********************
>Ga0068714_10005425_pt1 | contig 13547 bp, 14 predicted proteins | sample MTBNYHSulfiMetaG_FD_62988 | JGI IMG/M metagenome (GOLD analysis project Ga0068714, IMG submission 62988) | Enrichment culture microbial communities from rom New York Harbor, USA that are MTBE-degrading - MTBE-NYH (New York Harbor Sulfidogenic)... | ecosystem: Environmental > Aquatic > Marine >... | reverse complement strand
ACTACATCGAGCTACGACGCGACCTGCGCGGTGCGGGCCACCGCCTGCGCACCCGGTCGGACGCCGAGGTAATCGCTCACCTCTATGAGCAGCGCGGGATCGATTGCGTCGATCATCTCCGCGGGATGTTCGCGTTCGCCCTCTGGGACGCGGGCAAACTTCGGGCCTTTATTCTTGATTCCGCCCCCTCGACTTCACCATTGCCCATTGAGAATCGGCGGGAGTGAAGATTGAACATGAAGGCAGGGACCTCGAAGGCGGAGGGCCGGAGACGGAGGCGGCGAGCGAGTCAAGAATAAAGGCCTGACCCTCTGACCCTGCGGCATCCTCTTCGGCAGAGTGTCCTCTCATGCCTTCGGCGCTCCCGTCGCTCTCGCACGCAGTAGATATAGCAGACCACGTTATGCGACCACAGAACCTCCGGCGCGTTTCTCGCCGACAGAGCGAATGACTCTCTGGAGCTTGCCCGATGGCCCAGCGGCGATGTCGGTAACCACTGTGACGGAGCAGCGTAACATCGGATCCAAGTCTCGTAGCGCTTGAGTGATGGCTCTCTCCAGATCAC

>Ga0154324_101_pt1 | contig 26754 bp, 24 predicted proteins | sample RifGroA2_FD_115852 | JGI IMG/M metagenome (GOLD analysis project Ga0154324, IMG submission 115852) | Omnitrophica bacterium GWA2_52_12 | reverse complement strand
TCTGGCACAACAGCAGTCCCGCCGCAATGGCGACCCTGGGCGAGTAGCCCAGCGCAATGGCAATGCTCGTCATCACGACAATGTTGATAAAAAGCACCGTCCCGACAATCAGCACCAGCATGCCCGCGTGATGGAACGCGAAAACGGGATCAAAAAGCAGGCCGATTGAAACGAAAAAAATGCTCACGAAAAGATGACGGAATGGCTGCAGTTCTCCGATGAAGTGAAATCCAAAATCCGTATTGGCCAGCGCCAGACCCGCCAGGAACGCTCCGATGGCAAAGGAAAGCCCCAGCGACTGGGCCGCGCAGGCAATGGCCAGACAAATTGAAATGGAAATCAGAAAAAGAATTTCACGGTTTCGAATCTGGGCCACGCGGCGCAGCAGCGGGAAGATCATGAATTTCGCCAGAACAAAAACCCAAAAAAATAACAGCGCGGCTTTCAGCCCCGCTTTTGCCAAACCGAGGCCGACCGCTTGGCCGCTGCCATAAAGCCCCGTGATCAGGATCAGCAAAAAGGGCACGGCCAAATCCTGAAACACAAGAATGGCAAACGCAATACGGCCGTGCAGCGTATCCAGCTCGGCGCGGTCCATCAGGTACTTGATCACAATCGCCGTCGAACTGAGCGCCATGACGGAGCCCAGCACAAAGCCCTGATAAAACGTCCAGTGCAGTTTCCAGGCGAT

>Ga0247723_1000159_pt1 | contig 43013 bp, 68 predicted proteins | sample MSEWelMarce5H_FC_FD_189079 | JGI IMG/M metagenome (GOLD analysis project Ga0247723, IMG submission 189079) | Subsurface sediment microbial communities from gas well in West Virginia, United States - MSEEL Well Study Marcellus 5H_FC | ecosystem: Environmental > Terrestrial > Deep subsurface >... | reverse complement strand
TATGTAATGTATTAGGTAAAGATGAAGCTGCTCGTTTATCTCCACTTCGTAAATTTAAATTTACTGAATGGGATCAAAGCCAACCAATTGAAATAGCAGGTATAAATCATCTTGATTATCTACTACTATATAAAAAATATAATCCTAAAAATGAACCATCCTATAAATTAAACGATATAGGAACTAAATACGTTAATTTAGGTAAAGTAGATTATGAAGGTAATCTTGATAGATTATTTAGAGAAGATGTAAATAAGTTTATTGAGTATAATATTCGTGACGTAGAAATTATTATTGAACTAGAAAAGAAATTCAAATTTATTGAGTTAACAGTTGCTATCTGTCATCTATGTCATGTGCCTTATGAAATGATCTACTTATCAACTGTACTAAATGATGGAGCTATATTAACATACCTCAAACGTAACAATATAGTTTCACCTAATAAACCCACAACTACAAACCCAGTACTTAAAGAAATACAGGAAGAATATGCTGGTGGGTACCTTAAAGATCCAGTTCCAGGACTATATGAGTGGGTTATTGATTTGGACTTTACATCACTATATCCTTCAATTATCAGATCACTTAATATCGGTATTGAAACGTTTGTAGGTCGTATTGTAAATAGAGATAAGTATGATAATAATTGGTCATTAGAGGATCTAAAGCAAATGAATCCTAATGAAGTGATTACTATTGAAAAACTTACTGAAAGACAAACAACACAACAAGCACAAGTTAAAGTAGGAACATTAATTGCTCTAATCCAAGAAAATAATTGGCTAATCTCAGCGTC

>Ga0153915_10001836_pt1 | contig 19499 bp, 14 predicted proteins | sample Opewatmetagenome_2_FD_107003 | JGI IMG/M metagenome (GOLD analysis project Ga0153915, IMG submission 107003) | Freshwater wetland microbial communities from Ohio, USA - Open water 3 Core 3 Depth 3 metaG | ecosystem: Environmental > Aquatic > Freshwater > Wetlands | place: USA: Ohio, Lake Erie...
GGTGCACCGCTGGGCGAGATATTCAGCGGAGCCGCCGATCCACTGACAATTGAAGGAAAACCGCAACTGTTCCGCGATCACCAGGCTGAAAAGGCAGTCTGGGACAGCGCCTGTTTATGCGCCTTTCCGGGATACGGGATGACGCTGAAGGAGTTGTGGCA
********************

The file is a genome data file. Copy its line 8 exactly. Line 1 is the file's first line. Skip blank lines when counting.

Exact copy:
GGTGCACCGCTGGGCGAGATATTCAGCGGAGCCGCCGATCCACTGACAATTGAAGGAAAACCGCAACTGTTCCGCGATCACCAGGCTGAAAAGGCAGTCTGGGACAGCGCCTGTTTATGCGCCTTTCCGGGATACGGGATGACGCTGAAGGAGTTGTGGCA